Friday, December 23, 2011

Adults are not harmed by DSM labels

There is an excellent article by Paula Caplan, Ph.D.  in Psychology Today (Dec. 19).

 In "Who Will Protest Against the DSM Harm?", Dr. Caplan points out the hypocrisy of some well known psychiatrists who have suddenly  (but not really) "seen the light" when it comes to societies most vulnerable citizens (children and the elderly.) We are only too aware that society's vulnerable adults have been harmed for decades by the labels and the drugging, but a petition  by The American Psychological Association that is gaining huge momentum tellingly omitted adults from its list of those harmed, until Caplan pointed out this rather gaping hole to the petition's coordinator.

The good news: More people than ever before are learning that psychiatric diagnosis is not grounded in good science and causes a vast array of harm to people who have turned for alleviation of their suffering to those who are called helping professionals. The bad news: The forces keeping the psychiatric diagnosis juggernaut rolling and misleading the public are more powerful than ever.

IMHO, psychiatry's new found zeal to right past wrongs for certain groups is merely sensing which way the wind blows, but it is hoping to keep the public focused on cute children and elderly parents in nursing homes in order to divert attention away from the bulk of its clients, namely adults. Here's a confession of mine, which I think I have already confessed to elsewhere in my blog. If an organization wants to be at the receiving end of warm fuzzies from the public while simultaneously enriching its own bottom line, focus on children. Psychiatry is no different from charities in that respect. What, no adults in need of our support? I ask myself before flicking the remote or failing to drop a coin or two into a cardboard box at the check-out counter. The widely promoted concept of "child poverty" is a particular bugbear of mine. Child poverty, I often snort. Children aren't by themselves poor. They have poor parents. Bah humbug.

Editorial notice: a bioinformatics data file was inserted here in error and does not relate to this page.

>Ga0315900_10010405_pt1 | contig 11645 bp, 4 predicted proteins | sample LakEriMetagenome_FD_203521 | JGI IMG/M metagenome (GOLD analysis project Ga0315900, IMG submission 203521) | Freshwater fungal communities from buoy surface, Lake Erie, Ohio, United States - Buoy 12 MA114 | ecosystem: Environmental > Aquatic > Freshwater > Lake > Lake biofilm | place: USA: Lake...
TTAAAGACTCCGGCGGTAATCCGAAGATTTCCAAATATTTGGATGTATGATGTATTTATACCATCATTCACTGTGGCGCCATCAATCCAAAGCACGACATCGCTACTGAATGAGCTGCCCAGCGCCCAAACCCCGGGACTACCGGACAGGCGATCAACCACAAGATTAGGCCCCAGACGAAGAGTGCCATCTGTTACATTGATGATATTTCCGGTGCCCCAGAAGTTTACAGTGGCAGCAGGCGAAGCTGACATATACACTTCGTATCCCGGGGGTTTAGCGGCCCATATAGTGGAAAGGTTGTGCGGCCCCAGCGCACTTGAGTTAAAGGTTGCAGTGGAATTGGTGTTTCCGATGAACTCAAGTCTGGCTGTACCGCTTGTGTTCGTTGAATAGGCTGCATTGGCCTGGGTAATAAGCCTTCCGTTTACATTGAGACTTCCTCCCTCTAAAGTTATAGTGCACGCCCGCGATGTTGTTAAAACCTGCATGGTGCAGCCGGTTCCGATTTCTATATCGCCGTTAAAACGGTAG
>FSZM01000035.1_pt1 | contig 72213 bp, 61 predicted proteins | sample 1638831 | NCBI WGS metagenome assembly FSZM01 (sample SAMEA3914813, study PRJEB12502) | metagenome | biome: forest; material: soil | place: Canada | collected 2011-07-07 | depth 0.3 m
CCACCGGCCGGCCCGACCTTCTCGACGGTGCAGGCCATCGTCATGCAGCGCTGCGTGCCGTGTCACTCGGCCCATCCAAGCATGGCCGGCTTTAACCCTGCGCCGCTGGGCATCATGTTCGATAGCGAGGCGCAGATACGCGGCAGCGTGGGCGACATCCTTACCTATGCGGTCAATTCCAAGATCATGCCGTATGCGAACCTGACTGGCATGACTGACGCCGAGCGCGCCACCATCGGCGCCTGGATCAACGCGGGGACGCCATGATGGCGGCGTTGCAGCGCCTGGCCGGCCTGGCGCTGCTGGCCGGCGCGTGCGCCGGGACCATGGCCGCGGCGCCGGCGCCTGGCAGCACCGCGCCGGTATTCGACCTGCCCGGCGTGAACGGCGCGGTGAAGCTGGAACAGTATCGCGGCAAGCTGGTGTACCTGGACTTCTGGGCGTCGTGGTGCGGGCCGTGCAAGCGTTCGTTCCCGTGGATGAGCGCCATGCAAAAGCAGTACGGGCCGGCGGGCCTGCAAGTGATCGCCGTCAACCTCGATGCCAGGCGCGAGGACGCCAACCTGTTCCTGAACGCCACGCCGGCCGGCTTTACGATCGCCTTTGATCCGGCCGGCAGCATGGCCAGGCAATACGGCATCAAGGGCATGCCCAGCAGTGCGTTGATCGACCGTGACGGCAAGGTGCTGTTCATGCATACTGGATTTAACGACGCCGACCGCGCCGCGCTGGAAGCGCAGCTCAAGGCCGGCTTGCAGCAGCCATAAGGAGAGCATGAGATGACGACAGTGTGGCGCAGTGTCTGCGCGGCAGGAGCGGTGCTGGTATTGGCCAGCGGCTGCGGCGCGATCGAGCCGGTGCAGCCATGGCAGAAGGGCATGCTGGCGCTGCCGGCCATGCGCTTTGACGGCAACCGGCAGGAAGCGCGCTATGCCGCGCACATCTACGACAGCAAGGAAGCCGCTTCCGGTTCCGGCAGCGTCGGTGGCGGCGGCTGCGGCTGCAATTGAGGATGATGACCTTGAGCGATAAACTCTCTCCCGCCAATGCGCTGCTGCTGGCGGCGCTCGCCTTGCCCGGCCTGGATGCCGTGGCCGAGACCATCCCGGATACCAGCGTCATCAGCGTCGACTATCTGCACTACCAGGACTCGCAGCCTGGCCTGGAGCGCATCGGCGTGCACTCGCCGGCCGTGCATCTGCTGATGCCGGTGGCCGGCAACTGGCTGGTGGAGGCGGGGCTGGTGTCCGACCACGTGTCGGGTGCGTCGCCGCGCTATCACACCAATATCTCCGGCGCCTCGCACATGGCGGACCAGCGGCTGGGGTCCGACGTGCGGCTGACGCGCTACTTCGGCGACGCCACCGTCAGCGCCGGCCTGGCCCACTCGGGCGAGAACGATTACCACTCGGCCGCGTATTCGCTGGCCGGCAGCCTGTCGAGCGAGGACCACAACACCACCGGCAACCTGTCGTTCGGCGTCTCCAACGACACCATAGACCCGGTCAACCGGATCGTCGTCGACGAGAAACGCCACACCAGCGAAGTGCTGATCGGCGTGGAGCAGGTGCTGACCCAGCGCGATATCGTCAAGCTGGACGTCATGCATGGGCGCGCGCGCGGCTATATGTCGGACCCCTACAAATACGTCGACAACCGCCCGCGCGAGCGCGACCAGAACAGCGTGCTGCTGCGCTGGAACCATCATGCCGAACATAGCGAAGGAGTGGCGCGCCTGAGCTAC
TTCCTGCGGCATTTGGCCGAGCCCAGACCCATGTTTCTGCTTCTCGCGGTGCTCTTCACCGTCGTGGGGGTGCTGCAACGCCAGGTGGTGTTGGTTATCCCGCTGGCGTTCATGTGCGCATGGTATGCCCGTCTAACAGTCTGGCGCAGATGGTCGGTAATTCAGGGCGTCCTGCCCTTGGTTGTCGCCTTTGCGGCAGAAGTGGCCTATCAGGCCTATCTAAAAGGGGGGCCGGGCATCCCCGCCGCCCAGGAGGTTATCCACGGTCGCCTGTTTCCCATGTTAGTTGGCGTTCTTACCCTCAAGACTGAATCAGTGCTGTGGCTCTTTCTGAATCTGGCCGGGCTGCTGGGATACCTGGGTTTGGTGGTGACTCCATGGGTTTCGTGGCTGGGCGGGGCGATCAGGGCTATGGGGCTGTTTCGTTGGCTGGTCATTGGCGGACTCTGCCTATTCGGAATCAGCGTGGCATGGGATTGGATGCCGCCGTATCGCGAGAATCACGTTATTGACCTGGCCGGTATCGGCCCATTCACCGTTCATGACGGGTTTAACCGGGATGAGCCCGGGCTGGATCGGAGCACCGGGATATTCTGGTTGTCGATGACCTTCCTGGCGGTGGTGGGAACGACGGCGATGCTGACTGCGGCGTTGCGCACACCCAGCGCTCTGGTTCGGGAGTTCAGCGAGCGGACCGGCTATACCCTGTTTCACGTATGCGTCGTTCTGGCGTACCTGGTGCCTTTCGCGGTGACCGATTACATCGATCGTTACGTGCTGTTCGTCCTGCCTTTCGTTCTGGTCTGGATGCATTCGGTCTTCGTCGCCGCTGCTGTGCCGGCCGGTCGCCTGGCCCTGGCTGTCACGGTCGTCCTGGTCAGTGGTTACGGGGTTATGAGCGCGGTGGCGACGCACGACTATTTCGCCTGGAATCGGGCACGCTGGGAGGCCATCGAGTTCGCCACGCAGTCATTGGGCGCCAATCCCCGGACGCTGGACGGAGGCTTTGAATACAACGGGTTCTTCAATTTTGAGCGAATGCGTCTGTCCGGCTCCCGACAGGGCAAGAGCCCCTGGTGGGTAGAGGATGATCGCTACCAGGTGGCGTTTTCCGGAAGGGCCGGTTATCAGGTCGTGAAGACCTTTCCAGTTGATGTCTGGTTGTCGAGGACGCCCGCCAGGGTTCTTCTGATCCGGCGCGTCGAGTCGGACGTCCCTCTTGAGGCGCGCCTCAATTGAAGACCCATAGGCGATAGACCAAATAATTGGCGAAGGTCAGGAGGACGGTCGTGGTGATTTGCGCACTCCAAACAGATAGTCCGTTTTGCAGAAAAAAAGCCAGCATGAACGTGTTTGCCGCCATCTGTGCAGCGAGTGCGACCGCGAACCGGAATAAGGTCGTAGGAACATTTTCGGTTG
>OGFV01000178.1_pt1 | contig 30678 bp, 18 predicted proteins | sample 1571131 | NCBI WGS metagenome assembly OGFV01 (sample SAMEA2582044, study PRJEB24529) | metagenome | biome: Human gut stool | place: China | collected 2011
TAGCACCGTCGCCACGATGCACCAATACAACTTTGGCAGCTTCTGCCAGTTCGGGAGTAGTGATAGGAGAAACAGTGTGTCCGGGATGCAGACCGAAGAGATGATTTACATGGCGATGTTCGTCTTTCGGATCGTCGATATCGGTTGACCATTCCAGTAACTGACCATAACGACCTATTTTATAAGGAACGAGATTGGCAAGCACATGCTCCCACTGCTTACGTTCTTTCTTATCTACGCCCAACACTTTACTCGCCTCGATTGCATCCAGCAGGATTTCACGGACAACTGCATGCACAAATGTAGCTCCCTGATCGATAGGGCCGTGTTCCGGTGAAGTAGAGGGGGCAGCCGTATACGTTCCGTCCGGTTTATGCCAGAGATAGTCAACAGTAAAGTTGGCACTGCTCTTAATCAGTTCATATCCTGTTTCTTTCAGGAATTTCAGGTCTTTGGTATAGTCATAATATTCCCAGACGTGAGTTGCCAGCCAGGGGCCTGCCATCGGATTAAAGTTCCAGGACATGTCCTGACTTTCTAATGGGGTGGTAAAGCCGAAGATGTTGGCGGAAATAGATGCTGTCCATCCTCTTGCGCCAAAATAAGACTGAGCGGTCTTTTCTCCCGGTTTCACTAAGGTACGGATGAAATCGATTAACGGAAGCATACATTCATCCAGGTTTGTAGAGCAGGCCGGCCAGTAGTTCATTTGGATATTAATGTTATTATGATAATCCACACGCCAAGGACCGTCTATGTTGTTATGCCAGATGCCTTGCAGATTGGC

Caplan writes:
You may have heard about the petition started by several divisions of the American Psychological Association, who express concern about possible harm to children, adolescents, and the elderly and ask for an external group (the DSM is published by the American Psychiatric Association) to evaluate the proposals for the next edition, called DSM-5. This petition has garnered thousands of signatures and the support of additional American Psychological Association divisions. Although it is wonderful that these brave divisions have at last spoken out about the devastation caused to untold numbers of people over the many decades of the DSM's existence, it is stunning that they would specifically omit mention of harm to adults who are not elderly.

There's lots to ponder in her article. Please read it.


  1. I'm so glad to have read this post! I've been wondering all along why we hear how antipsychotics are so very dangerous for elderly people with dementia, while not mentioning the younger adults taking them.

    I heard a brief radio announcement today that the local hospital's department of neuroscience, which is a well known and respected outpatient psychiatry department, received a grant to hire medical doctors for patients who need more monitoring. Amazing I thought! But then, who knows what all they will come up with. These days, if a patient gets diabetes from a drug, such as Zyprexa, the psychiatrists say new evidence has revealed that people with schizophrenia are more likely to get diabetes, so it isn't the drug after all. IMHO, I think this is a way out of admitting the drugs can and often do cause metabolic syndrome, including diabetes.

    Sigh... I guess psychiatry and I aren't on very good terms these days.

    On a different note, I hope you have a very Merry Christmas, filled with love and joy!


  2. Dear Rossa, I can't remember if I told you that I nominated your blog for the Versatile Blogger Award, so I'm checking off my list now. Your blog is helping me learn more lately and I appreciate that. I don't know why it took so long to start studying about holistic recovery from schizophrenia. I guess my brain was saturated with the notion that recovery wasn't possible. I hope to cleanse those thoughts, realizing of course, the path will not be easy.

    Anyway, just wanted to tell you about the award. If you go to my blog's homepage, you'll see the post and nominations.

    Thanks Rossa.

    Hope your Christmas was nice and Wishing you a Happy New Year!


  3. Michelle,
    Many thanks for nominating this blog. I am indeed honored.
    Thanks for your comments, and Happy New Year!


I am no longer approving comments. All I ask is that you be respectful of others and refrain from using profanity.